Susan Sarandon has to summon her vaunted acting skills in an attempt to pull off a credibility-challenged plot surprise that author Jesse Eisenberg has handed her in his play “Happy Talk,” a New Group presentation directed by Scott Elliott. She does her best, but her acting prowess doesn’t make his gambit any more believable. However, until that moment Sarandon’s performance and fine acting by the rest of the cast make watching Eisenberg’s intriguing basic set-up and character creations rewarding.

Sarandon plays Lorraine, who finds enjoyment in acting and is rehearsing a production of “South Pacific” for a suburban Jewish Community Center. A laugh is earned with the revelation that she is cast against type as Bloody Mary. Despite her outward cheerfulness most of the time, Lorraine’s life is hardly a hoot. Her husband Bill (Daniel Oreskes) is seriously ill and very uncommunicative, indicating a marriage gone blah. Her mother, whom we never meet, lies ill in an bedroom offstage from the homey set designed by Derek McLane.

Lorraine’s primary communication is with her mother’s caretaker, Ljuba, an illegal immigrant from Serbia, who seems extremely competent and engenders laughter when she wonders whether people would notice her accent, which is extremely heavy. Marin Ireland plays Ljuba dynamically, and when she reveals that she has saved $15,000 that she could use to purchase a mock marriage that would earn her citizenship, Lorraine puts her together with a fellow thesbian, Ronny (Nico Santos). That gambit doesn’t stand the credibility test. Ronny is so clearly gay that immigration investigators would quickly suspect a scheme.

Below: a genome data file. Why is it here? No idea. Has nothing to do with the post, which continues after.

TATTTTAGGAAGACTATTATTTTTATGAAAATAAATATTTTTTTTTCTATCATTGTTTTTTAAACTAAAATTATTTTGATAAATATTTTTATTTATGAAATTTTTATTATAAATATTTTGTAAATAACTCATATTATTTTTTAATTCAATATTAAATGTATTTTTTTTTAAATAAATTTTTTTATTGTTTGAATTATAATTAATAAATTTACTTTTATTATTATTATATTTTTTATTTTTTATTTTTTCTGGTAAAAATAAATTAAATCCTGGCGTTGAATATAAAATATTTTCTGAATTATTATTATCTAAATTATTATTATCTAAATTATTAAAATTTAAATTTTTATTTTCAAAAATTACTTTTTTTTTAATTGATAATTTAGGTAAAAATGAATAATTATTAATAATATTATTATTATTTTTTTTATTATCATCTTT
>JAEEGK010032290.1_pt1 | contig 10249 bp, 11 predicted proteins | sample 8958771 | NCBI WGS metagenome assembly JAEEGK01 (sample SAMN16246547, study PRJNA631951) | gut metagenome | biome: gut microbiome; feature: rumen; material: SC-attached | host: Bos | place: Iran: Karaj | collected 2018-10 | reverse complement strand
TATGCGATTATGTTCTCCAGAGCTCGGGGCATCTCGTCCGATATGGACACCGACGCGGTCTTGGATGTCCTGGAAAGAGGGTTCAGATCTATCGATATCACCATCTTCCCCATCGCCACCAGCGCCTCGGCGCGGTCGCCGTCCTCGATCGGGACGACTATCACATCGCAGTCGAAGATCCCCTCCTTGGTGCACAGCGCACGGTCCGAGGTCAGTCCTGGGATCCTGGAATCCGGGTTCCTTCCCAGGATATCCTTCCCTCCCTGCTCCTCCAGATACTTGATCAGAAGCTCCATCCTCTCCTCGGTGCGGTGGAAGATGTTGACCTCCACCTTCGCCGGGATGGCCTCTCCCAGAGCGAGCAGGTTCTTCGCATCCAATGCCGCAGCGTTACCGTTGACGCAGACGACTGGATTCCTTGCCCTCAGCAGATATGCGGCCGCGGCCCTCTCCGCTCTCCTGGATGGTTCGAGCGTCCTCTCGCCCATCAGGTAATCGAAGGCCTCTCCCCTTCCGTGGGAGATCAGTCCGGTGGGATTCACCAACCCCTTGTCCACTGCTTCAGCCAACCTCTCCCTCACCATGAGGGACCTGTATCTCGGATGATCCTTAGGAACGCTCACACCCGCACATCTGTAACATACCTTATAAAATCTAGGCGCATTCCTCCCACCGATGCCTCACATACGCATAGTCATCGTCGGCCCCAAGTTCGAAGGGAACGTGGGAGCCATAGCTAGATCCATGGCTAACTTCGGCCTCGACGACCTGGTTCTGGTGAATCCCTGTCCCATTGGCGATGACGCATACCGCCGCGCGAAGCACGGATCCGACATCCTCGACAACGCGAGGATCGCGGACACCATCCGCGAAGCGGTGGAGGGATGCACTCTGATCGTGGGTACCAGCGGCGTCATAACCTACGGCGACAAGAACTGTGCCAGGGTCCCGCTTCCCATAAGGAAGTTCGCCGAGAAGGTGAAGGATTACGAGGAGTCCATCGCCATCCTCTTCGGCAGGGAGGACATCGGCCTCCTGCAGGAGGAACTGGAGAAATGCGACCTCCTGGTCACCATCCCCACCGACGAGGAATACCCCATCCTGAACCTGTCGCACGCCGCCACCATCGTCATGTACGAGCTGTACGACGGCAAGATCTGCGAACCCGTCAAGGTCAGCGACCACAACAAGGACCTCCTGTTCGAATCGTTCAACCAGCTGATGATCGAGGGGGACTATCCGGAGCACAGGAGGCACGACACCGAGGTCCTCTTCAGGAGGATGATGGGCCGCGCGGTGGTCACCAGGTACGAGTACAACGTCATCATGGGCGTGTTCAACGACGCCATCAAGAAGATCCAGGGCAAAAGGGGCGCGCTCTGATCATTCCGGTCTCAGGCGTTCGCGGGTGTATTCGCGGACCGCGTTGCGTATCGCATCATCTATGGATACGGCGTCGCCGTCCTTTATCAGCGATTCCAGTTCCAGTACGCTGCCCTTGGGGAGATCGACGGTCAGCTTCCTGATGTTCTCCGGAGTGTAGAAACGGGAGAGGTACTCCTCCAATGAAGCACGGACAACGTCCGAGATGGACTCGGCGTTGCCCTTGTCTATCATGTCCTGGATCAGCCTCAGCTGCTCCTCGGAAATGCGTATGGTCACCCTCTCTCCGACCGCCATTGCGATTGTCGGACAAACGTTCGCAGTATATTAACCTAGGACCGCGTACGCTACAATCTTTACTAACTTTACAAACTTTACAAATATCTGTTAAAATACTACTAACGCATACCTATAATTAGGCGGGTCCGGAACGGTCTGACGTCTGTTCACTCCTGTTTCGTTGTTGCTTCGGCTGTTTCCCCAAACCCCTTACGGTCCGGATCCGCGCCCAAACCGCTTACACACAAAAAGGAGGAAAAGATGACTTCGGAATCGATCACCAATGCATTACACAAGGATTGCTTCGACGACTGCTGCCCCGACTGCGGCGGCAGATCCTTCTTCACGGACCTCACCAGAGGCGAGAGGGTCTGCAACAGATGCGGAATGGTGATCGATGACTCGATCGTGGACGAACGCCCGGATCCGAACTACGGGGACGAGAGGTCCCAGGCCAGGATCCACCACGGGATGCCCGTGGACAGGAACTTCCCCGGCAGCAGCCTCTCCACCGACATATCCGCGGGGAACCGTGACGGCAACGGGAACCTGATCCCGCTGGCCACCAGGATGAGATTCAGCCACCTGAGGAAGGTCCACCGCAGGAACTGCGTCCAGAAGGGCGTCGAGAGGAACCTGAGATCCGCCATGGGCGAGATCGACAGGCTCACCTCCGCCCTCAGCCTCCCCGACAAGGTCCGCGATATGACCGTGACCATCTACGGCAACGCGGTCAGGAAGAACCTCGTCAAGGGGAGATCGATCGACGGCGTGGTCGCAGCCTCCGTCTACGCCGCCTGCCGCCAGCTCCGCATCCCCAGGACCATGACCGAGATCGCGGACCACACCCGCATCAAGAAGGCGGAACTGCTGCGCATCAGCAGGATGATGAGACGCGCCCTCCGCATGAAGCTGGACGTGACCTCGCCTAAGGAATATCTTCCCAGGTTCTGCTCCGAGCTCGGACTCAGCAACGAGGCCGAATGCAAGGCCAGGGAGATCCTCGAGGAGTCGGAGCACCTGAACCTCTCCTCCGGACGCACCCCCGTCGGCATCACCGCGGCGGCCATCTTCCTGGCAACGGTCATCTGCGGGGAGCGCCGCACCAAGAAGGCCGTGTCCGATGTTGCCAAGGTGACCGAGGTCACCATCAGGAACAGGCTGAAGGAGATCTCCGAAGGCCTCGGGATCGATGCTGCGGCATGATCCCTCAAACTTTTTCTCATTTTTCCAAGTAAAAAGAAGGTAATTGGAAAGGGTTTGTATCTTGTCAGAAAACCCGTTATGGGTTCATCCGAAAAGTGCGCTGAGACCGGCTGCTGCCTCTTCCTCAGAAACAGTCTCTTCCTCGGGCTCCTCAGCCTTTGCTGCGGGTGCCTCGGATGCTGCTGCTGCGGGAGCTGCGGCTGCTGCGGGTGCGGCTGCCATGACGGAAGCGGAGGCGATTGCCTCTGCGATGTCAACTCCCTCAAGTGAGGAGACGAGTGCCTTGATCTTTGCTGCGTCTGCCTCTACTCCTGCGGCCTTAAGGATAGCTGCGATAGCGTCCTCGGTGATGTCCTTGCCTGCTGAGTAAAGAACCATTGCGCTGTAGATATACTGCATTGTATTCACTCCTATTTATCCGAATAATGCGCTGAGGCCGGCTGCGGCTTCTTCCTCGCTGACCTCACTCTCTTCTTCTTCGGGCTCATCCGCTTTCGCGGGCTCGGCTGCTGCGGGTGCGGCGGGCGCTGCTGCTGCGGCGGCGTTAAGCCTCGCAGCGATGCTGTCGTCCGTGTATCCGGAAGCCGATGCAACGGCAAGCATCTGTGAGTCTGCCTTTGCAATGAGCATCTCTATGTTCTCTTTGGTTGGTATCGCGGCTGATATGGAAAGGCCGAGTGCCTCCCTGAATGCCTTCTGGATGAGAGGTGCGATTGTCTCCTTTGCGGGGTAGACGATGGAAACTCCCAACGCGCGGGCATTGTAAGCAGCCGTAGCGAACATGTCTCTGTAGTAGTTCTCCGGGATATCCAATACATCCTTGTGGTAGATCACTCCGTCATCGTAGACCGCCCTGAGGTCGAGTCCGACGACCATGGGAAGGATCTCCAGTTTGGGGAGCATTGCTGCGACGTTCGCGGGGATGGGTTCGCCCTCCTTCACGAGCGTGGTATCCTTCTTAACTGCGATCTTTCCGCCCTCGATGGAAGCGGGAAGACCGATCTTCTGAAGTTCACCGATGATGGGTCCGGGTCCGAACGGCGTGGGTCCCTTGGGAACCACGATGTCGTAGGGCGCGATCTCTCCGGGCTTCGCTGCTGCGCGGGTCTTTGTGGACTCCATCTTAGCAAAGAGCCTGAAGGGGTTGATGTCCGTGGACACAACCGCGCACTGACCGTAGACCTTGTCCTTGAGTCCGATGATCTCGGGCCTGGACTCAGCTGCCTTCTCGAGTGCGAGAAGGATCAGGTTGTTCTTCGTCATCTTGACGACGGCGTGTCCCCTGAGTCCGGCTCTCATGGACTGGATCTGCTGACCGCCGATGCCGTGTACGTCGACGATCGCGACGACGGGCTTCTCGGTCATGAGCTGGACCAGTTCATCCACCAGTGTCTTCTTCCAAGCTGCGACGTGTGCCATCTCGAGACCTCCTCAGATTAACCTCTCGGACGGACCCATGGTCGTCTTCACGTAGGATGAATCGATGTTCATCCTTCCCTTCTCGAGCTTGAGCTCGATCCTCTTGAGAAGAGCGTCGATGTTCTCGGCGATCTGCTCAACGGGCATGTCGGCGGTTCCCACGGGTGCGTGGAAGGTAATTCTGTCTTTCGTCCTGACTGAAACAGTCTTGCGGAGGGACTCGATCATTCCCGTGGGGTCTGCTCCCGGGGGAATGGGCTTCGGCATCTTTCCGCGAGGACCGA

Barging suddenly into the household is Lorraine’s estranged daughter, Jenny (Tedra Millan), who absolutely loathes her mother, apparently for feeling neglected. But Jenny acts like such a bitch that when at the performance I attended Lorraine forcibly kicked her out of the house the audience applauded.

Sarandon succeeds step by step in portraying Lorraine’s basic loneliness and having a difficult personality, partly illustrated when she learns that actors in the company have been going out after rehearsals without her. Sarandon is especially effective in a private crying scene after the perceptive Ljuba urges her to let her inner feelings emerge. We get the impression that Lorraine is a complex person, self-absorbed and trying to hide, even from herself, the emptiness in her life, for which she tries to compensate with her love for acting.

What we don’t get is the expectation that Lorraine would do something that the playwright concocts for her in the play’s nasty windup. Sarandon plunges into it with conviction, but she cannot surmount the unlikelihood of the cruelty and sick selfishness Lorraine displays no matter how hard Sarandon skillfully tries. At the Pershing Square Signature Center, 480 West 42nd Street. Phone: 212-279-4200. Reviewed May 18, 2019.

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